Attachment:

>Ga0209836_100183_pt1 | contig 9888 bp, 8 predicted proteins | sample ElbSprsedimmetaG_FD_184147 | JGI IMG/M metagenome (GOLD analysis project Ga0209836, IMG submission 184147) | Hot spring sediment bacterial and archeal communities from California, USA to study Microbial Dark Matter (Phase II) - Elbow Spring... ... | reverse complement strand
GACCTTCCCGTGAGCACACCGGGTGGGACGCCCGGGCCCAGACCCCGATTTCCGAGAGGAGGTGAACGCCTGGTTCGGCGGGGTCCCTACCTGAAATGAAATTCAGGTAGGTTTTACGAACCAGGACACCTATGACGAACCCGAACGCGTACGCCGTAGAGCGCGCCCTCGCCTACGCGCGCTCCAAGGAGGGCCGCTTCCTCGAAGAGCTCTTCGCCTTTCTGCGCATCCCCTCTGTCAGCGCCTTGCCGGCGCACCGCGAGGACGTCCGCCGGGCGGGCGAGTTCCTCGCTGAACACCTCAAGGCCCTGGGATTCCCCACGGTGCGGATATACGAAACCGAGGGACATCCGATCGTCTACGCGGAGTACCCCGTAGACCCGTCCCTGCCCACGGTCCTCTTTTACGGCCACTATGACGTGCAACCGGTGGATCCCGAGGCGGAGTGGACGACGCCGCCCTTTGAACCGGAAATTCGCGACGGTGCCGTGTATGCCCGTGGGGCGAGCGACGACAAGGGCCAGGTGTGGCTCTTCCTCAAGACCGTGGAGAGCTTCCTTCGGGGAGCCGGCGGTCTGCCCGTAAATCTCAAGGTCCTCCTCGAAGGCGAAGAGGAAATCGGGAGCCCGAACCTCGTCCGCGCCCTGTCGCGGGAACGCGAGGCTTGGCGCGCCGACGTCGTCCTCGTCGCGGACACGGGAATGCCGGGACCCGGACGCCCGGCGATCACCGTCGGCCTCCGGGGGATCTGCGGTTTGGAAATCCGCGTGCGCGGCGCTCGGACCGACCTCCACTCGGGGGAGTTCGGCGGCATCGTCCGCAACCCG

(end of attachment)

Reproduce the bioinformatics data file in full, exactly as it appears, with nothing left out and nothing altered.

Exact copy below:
>Ga0209836_100183_pt1 | contig 9888 bp, 8 predicted proteins | sample ElbSprsedimmetaG_FD_184147 | JGI IMG/M metagenome (GOLD analysis project Ga0209836, IMG submission 184147) | Hot spring sediment bacterial and archeal communities from California, USA to study Microbial Dark Matter (Phase II) - Elbow Spring... ... | reverse complement strand
GACCTTCCCGTGAGCACACCGGGTGGGACGCCCGGGCCCAGACCCCGATTTCCGAGAGGAGGTGAACGCCTGGTTCGGCGGGGTCCCTACCTGAAATGAAATTCAGGTAGGTTTTACGAACCAGGACACCTATGACGAACCCGAACGCGTACGCCGTAGAGCGCGCCCTCGCCTACGCGCGCTCCAAGGAGGGCCGCTTCCTCGAAGAGCTCTTCGCCTTTCTGCGCATCCCCTCTGTCAGCGCCTTGCCGGCGCACCGCGAGGACGTCCGCCGGGCGGGCGAGTTCCTCGCTGAACACCTCAAGGCCCTGGGATTCCCCACGGTGCGGATATACGAAACCGAGGGACATCCGATCGTCTACGCGGAGTACCCCGTAGACCCGTCCCTGCCCACGGTCCTCTTTTACGGCCACTATGACGTGCAACCGGTGGATCCCGAGGCGGAGTGGACGACGCCGCCCTTTGAACCGGAAATTCGCGACGGTGCCGTGTATGCCCGTGGGGCGAGCGACGACAAGGGCCAGGTGTGGCTCTTCCTCAAGACCGTGGAGAGCTTCCTTCGGGGAGCCGGCGGTCTGCCCGTAAATCTCAAGGTCCTCCTCGAAGGCGAAGAGGAAATCGGGAGCCCGAACCTCGTCCGCGCCCTGTCGCGGGAACGCGAGGCTTGGCGCGCCGACGTCGTCCTCGTCGCGGACACGGGAATGCCGGGACCCGGACGCCCGGCGATCACCGTCGGCCTCCGGGGGATCTGCGGTTTGGAAATCCGCGTGCGCGGCGCTCGGACCGACCTCCACTCGGGGGAGTTCGGCGGCATCGTCCGCAACCCG